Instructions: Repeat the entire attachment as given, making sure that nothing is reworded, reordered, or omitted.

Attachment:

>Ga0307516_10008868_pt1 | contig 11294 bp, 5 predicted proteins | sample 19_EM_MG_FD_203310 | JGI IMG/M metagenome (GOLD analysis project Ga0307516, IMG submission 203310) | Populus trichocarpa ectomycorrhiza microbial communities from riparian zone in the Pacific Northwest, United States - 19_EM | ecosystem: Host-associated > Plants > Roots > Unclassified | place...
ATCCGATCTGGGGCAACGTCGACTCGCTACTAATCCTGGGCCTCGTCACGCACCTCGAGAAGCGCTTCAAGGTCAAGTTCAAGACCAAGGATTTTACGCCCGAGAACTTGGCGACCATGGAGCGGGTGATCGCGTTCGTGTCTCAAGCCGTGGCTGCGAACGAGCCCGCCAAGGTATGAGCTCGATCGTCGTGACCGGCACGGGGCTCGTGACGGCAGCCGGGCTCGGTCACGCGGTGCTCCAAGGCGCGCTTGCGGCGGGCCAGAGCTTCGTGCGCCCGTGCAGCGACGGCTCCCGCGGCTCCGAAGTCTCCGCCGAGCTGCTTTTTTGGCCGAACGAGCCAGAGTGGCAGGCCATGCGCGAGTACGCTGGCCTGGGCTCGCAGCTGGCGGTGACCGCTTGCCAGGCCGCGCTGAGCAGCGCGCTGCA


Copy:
>Ga0307516_10008868_pt1 | contig 11294 bp, 5 predicted proteins | sample 19_EM_MG_FD_203310 | JGI IMG/M metagenome (GOLD analysis project Ga0307516, IMG submission 203310) | Populus trichocarpa ectomycorrhiza microbial communities from riparian zone in the Pacific Northwest, United States - 19_EM | ecosystem: Host-associated > Plants > Roots > Unclassified | place...
ATCCGATCTGGGGCAACGTCGACTCGCTACTAATCCTGGGCCTCGTCACGCACCTCGAGAAGCGCTTCAAGGTCAAGTTCAAGACCAAGGATTTTACGCCCGAGAACTTGGCGACCATGGAGCGGGTGATCGCGTTCGTGTCTCAAGCCGTGGCTGCGAACGAGCCCGCCAAGGTATGAGCTCGATCGTCGTGACCGGCACGGGGCTCGTGACGGCAGCCGGGCTCGGTCACGCGGTGCTCCAAGGCGCGCTTGCGGCGGGCCAGAGCTTCGTGCGCCCGTGCAGCGACGGCTCCCGCGGCTCCGAAGTCTCCGCCGAGCTGCTTTTTTGGCCGAACGAGCCAGAGTGGCAGGCCATGCGCGAGTACGCTGGCCTGGGCTCGCAGCTGGCGGTGACCGCTTGCCAGGCCGCGCTGAGCAGCGCGCTGCA